BRAHMS: Symphonies: No. 1 in c, Op. 68; No. 2 in D, Op. 73; Tragic Overture, Op. 81; Variations on a Theme of Haydn, Op. 56a – London Sym. Orch./ Valery Gergiev – LSO Live LSO0733 (2 SACDs), 125:18 [Distr. by Harmonia mundi] ****:
The music world anxiously awaited, even demanded, a first symphony from Brahms; but he hesitated, offering a few symphonic style works like the Serenades instead, for a long time. Finally, at age 43, and after wrestling with the First Symphony for 14 years, produced a piece of mammoth proportions obviously meant to quite self-consciously extend the Beethovenian line. And even though the theme of the last movement, so recognizably similar to Beethoven’s “Ode to Joy” (“any idiot can see that”, Brahms is reported to have said), it is different enough in tone and particularly in context that the spirit of Brahms’s work comes through in a completely different way. Brahms wrote no humanistic triumph in his First, but he did show that the symphony was indeed possible after Beethoven, which many Romantic composers were not only doubting but actively seeking to destroy.
With the Second Symphony Brahms enters into another world altogether. Though it was started only one year after the First the world it inhabits is entirely different. Gone is the ghost of Beethoven, and enter the spirit of geniality, the Vienna of the landler and the lilting waltz, yet still permeated with harmonic richness and inherent drama that is always present in everything Brahms ever wrote. It takes a different approach to do this work justice, which is maybe why so few conductors really understand and “get” how different one’s attitude to each of the symphonies has to be. With Gergiev, so surprisingly effective in his recent Wagner work, the jury is still out—I will have to hear the sequel to this album, which is the first of a complete set of the symphonies.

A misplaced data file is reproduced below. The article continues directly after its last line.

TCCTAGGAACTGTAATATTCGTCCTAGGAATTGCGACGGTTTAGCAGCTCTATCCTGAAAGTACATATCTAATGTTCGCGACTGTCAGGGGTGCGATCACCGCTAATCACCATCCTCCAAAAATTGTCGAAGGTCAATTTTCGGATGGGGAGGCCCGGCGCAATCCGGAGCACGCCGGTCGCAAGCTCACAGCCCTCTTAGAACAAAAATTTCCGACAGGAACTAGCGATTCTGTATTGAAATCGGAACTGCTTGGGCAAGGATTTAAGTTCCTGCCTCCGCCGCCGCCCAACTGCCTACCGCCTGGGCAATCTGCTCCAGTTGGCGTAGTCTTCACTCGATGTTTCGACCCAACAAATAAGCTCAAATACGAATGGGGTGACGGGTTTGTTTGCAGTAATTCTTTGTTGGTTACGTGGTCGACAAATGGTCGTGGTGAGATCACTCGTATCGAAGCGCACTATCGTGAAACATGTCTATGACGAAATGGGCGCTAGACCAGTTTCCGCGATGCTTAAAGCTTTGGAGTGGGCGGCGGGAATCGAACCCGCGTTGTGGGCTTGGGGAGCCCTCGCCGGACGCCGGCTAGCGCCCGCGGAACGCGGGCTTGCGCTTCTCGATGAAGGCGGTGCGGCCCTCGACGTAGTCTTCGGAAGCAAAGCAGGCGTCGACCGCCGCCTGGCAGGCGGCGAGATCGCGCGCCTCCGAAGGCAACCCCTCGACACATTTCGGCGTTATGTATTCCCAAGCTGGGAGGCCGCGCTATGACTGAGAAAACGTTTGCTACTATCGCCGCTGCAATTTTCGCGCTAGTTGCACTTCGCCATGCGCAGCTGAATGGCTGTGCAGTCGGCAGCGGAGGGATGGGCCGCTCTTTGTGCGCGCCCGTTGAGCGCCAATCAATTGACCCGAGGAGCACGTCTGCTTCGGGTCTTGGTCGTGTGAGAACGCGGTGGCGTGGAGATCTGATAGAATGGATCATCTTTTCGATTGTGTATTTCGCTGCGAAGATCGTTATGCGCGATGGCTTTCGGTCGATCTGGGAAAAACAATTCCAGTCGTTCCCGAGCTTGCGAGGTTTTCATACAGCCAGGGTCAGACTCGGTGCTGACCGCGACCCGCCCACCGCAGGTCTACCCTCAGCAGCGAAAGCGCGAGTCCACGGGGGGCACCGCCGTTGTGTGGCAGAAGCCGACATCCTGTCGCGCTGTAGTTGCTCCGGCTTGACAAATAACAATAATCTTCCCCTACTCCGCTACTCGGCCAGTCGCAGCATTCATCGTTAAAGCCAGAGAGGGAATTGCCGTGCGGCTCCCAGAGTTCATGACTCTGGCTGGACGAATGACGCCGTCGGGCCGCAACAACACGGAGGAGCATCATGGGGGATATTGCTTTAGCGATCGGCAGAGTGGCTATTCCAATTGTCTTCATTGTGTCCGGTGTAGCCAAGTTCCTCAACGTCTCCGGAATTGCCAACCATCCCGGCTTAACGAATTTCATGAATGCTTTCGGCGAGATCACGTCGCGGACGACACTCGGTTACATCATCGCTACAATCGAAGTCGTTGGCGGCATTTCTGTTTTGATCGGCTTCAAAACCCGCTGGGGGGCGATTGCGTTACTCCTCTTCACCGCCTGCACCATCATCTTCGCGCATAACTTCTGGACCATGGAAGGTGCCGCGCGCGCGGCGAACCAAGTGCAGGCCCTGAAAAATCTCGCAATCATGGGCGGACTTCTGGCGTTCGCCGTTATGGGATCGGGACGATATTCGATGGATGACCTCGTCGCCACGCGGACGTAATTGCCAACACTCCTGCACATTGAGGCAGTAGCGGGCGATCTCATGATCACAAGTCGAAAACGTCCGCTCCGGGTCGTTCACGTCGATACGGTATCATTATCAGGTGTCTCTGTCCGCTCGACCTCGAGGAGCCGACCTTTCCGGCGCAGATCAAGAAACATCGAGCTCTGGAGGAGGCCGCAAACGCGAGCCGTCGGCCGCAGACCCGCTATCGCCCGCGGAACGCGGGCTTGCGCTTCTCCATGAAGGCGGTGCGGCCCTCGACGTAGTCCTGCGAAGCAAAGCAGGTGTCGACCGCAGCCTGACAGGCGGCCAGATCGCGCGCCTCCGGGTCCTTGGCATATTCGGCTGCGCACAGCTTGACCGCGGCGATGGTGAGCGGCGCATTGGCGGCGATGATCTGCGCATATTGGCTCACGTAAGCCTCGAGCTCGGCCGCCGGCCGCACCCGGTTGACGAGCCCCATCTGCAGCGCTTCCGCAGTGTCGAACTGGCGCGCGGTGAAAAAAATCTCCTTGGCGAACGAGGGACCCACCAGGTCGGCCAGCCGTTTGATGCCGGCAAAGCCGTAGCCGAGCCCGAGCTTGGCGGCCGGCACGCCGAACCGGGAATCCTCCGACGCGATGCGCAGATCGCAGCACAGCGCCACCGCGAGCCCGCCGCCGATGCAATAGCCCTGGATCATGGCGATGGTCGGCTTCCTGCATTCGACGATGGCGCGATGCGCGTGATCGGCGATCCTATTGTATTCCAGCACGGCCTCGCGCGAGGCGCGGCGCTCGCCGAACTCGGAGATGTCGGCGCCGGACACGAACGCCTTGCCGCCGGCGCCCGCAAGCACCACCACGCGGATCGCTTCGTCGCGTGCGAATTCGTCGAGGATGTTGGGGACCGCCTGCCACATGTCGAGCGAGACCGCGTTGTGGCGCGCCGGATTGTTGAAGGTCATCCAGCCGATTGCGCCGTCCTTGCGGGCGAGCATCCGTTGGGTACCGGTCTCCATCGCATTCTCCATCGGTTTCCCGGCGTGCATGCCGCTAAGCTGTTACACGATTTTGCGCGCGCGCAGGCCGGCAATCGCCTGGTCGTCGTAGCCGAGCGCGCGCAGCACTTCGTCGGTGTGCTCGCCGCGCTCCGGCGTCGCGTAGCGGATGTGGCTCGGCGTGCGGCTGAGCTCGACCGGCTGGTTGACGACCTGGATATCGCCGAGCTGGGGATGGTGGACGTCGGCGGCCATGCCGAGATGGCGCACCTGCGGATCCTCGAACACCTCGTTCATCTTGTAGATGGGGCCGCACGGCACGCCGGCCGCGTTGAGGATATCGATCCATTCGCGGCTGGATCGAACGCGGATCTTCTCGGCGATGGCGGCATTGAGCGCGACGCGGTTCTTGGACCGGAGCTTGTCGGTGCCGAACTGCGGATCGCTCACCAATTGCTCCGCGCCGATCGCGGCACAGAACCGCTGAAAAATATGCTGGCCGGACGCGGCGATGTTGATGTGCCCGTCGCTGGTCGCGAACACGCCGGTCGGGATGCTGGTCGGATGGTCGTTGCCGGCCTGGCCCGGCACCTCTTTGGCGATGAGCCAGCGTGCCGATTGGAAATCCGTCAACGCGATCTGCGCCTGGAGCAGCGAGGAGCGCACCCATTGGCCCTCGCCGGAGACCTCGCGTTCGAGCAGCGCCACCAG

These are basically slow readings of these pieces, not out of bounds by any means—think Bernstein and especially Maazel, whose timings are quite near to Gergiev—but also very richly presented, the LSO showing a side of themselves that we don’t often hear. Gergiev tends to luxuriate, hardly a sign of musical wantonness as so many conductors do the same, but also takes a lot of tempo liberties as well, suggested by his spring-to-the-finish in the last bars of the Second Symphony. However, he does understand the deliberateness and importance of setting the proper stage in the opening of Op. 68, and the middle movements of each symphony are appropriately full-bodied and yet serenade-like in many ways, letting the bookends provide most of the gravitas.
John Sunier was impressed to a point with the first release of Janowski’s series on Pentatone with the Pittsburgh Symphony, while John Nemaric was positively gushing over Volume 2 in this same series, with Symphonies 2 & 3. I know the latter but not the former, and can concur with the virtues Nemaric mentions, though I don’t know if I like Janowski’s D-major as well as that of Gergiev—time will tell, especially when the second disc comes out on LSO Live. No. 3 is the test, the hardest to pull off for any conductor. Janowski does well with it, and the sound is good, but the performance not as convincing as Walter, or perhaps even Levine on DGG. I will wait with baited breath to hear what Gergiev does with it.
The Haydn Variations almost play themselves by any competent orchestra, and though Walter again holds the standard, this one is very good, as is the axiomatic Tragic Overture. The sound keeps getting better and better the longer LSO Live goes at it, this latest being a far cry from some of the more claustrophobic releases in the early days. Gergiev continues to impress me when I least expect it; Volume 2 should be the clincher, but we shall see.